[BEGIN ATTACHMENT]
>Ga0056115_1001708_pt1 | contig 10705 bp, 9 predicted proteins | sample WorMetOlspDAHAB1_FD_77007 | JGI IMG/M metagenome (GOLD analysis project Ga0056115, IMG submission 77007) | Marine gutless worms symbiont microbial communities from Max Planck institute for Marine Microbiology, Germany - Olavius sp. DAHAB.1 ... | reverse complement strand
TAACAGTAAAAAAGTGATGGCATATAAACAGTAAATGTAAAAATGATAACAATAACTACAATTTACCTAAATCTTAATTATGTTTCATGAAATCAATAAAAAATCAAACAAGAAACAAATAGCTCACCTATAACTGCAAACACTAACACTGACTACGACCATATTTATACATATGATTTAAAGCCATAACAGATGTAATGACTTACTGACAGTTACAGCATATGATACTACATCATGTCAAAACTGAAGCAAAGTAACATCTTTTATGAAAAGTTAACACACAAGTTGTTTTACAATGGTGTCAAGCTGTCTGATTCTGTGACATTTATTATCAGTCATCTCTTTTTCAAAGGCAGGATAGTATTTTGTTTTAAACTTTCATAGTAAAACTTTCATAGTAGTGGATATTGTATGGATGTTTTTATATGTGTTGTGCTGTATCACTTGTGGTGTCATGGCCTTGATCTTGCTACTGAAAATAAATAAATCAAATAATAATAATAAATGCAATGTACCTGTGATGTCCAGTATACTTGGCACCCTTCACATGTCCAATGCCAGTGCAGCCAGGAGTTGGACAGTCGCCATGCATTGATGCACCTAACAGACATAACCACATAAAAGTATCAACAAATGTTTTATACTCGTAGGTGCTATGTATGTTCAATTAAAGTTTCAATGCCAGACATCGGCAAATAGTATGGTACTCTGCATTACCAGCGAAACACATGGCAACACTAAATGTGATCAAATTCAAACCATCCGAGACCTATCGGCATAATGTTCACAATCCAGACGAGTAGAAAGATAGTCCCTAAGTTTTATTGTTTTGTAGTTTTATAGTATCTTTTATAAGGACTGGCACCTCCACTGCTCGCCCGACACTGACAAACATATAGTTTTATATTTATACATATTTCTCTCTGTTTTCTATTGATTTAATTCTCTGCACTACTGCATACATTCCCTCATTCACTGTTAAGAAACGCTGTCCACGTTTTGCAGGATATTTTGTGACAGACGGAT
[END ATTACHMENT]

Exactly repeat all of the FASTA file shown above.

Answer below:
>Ga0056115_1001708_pt1 | contig 10705 bp, 9 predicted proteins | sample WorMetOlspDAHAB1_FD_77007 | JGI IMG/M metagenome (GOLD analysis project Ga0056115, IMG submission 77007) | Marine gutless worms symbiont microbial communities from Max Planck institute for Marine Microbiology, Germany - Olavius sp. DAHAB.1 ... | reverse complement strand
TAACAGTAAAAAAGTGATGGCATATAAACAGTAAATGTAAAAATGATAACAATAACTACAATTTACCTAAATCTTAATTATGTTTCATGAAATCAATAAAAAATCAAACAAGAAACAAATAGCTCACCTATAACTGCAAACACTAACACTGACTACGACCATATTTATACATATGATTTAAAGCCATAACAGATGTAATGACTTACTGACAGTTACAGCATATGATACTACATCATGTCAAAACTGAAGCAAAGTAACATCTTTTATGAAAAGTTAACACACAAGTTGTTTTACAATGGTGTCAAGCTGTCTGATTCTGTGACATTTATTATCAGTCATCTCTTTTTCAAAGGCAGGATAGTATTTTGTTTTAAACTTTCATAGTAAAACTTTCATAGTAGTGGATATTGTATGGATGTTTTTATATGTGTTGTGCTGTATCACTTGTGGTGTCATGGCCTTGATCTTGCTACTGAAAATAAATAAATCAAATAATAATAATAAATGCAATGTACCTGTGATGTCCAGTATACTTGGCACCCTTCACATGTCCAATGCCAGTGCAGCCAGGAGTTGGACAGTCGCCATGCATTGATGCACCTAACAGACATAACCACATAAAAGTATCAACAAATGTTTTATACTCGTAGGTGCTATGTATGTTCAATTAAAGTTTCAATGCCAGACATCGGCAAATAGTATGGTACTCTGCATTACCAGCGAAACACATGGCAACACTAAATGTGATCAAATTCAAACCATCCGAGACCTATCGGCATAATGTTCACAATCCAGACGAGTAGAAAGATAGTCCCTAAGTTTTATTGTTTTGTAGTTTTATAGTATCTTTTATAAGGACTGGCACCTCCACTGCTCGCCCGACACTGACAAACATATAGTTTTATATTTATACATATTTCTCTCTGTTTTCTATTGATTTAATTCTCTGCACTACTGCATACATTCCCTCATTCACTGTTAAGAAACGCTGTCCACGTTTTGCAGGATATTTTGTGACAGACGGAT